'L'enfant Sauvage': Bien joué messieurs, bien joué.

‘L’enfant Sauvage’: Bien joué messieurs, bien joué.

This really has been/is/will continue to be an amazing year for metal music. Spawn Of Possession, Meshuggah, Hour Of Penance and Gorod have all released albums that are either their pinnacle or their best in years and all signs point toward Dying Fetus and Suffocation having similar showings. So what of Gojira? The band’s last showing certainly astounded almost everyone who ever heard it here in the states and earned them a much larger following, which they’ve deserved since 2001’s ‘Terra Incognita’. However, in their native France, Gojira’s earned themselves quite a bit of trepidation. Some French metalheads (including my own brother) who have followed the band since their creation as Godzilla in 1996 fear that their sound has been ‘americanized’. My opinion of the demos certainly isn’t negative, but the band’s trademark sound was nowhere to be found. ‘Possessed’ for instance was really just a straight forward Brutal Death Metal release. Nothing wrong with that of course but for someone like me who listens to Brutal Death Metal as much as some people breath, it just fails to impact me even a tenth as much as their albums. The Godzilla demos are good, but not legendary. As far as I’m concerned ‘Terra Incognita’ is the beginning of my obsessive fandom.

Coincidentally, the ‘americanization’ concern was one that I had considered after hearing that Roadrunner Records is involved with this album. The days of trusting them with any band have long since passed; Suffocation isn’t recording ‘Effigy Of The Forgotten’, The Cavaleras aren’t Sepultura anymore and my other vessel of metallic devotion sure as hell won’t be releasing a ‘Digimortal’ if I have anything to say about it.

Thankfully, that concern can be put to rest. For this American at least.

Does ‘L’enfant Sauvage’ make me expect the second coming of ‘From Mars To Sirius’? (My favorite of the band’s releases) No, but then again I don’t think I’m supposed to. In my opinion, the most fascinating dichotomy between Meshuggah and Gojira (and why they compliment each other so perfectly in my opinion) is that while every single one of Meshuggah’s releases exists along a single continuum of constant destruction, erasure and improval, Gojira’s albums can be thought of as the undeniably different yet utterly inseparable elements of the Earth, or as parts of any much larger whole you might care to substitute my analogy for. While Gojira’s unmistakable style of dominating groove has been consistent since their debut full length, every album since has developed a new part of the same fertile whole of their music. ‘L’enfaunt Sauvage’ is no exception. Based on this track alone, my guess is that this release will highlight a lot more of the emotional punch that’s always been present in one cleverly executed form or another. The end of ‘To Sirius’ for example is a passage I always use to test who among me is human. There are at least three wallops in this track, minimum. In fact, my one serious critique of this track is that the harsh vocals clash with the powerful cleans more often than I’d like. That’s just me though. My favorite Gojira tracks have always been ones with the best balance of harsh and clean vocals, which is probably why ‘From Mars To Sirius’ is still the greatest chance Gojira has to converting me to Duplantierism.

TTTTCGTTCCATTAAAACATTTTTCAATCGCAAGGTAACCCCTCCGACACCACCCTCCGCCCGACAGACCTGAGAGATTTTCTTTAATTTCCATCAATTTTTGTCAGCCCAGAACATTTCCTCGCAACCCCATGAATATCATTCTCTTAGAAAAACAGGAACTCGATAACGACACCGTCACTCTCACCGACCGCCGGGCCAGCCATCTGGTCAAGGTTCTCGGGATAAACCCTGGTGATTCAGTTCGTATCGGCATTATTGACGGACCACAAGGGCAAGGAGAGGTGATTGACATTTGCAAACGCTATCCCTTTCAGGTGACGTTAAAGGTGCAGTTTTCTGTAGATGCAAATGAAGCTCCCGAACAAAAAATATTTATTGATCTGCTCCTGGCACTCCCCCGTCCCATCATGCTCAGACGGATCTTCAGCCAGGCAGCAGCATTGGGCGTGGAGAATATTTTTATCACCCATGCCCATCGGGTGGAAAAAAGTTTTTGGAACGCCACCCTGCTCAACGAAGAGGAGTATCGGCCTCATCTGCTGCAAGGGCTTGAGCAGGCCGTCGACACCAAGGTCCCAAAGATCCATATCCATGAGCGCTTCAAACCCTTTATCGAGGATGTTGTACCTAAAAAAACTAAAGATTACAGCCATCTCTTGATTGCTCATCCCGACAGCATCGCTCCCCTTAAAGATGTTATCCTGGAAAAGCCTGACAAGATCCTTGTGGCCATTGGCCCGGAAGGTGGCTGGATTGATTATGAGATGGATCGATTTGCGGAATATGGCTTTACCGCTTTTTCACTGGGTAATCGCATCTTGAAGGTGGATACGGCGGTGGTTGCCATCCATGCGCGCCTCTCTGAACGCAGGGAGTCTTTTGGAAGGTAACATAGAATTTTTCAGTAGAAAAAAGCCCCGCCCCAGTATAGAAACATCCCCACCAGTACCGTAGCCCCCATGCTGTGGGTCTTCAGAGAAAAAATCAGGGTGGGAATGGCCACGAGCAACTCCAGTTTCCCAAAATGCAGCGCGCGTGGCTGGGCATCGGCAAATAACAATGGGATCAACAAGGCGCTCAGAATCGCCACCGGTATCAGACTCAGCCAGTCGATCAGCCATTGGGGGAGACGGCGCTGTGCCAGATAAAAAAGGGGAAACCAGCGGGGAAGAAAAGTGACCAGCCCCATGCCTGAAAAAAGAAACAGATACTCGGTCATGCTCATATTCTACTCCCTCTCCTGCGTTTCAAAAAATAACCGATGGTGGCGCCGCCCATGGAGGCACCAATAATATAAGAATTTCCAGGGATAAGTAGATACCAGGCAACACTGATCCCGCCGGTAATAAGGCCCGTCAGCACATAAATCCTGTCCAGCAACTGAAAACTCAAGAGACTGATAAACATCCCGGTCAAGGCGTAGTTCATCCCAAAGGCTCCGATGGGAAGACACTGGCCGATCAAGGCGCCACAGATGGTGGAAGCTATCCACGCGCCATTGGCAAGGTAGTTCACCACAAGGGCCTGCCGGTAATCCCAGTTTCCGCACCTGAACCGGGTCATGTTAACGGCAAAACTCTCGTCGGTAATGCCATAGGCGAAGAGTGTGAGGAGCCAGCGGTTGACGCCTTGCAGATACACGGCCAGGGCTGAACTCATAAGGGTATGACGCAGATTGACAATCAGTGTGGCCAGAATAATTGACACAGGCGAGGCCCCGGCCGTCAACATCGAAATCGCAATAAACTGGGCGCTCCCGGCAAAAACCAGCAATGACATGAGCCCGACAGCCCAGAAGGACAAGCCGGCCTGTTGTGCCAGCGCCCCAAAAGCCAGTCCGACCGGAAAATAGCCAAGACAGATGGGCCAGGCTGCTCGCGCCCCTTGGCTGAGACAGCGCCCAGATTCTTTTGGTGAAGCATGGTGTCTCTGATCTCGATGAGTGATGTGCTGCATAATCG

Aside from my quibble about the vocal dynamic, everything else here is top notch. I have a feeling that even when June 26th comes around ‘Koloss’ will still be better, but that’s no reason to disregard ‘L’enfant Sauvage’. My greatest hope for this latest Gojira offering was the continuation of their legendary track record. My hope is on its way to becoming reality.  Between clean vocals so powerful there’s no way they can’t induce tears, thundering drums and world splitting grooves it seems christmas is year round in 2012.

I think the most important distinction to make with Gojira’s discography (after careful consideration) is to judge each album as a whole of its own. Every single LP they’ve ever recorded functions within its own carefully conceived world of metallic bliss encompassed within the omnipresent world of the band’s distinct characteristics. Often times people just lump every single offering together along a single line of progression but I think that’s largely a mistake. Sure, deciding which ‘world’ is your favorite as it were is only natural. Much like any organic system however, Gojira’s music functions best when the listener is best immersed in it, that is to say, a part of it. Conversely, Meshuggah exists as a self correcting mechanical entity, capable of not only adaptation but rapid evolution. Both ‘ObZen’ and ‘Koloss’ illustrated a bio-mechanical development, living tissue adopted by an otherwise completely mechanical process. ‘Way Of All Flesh’ and now ‘L’enfant Sauvage’ seem to explore the darker sides of both existence and the functions of a world; death, pain, deprivation etc. etc. If this track is any indication of where the album is headed, I look forward to being swept away by the tide of sensation.


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2 thoughts on “‘L’enfant Sauvage’: Bien joué messieurs, bien joué.”

  1. I simply love all the stuff Gojira spits out! I consider them one of my favourite bands and “From Mars To Sirius” is my favourite album as well. Flying Whales is a killer. Saw them live once and it was one the most powerful gigs ever. I will see them again on 3rd june (open air) – can’t wait :D

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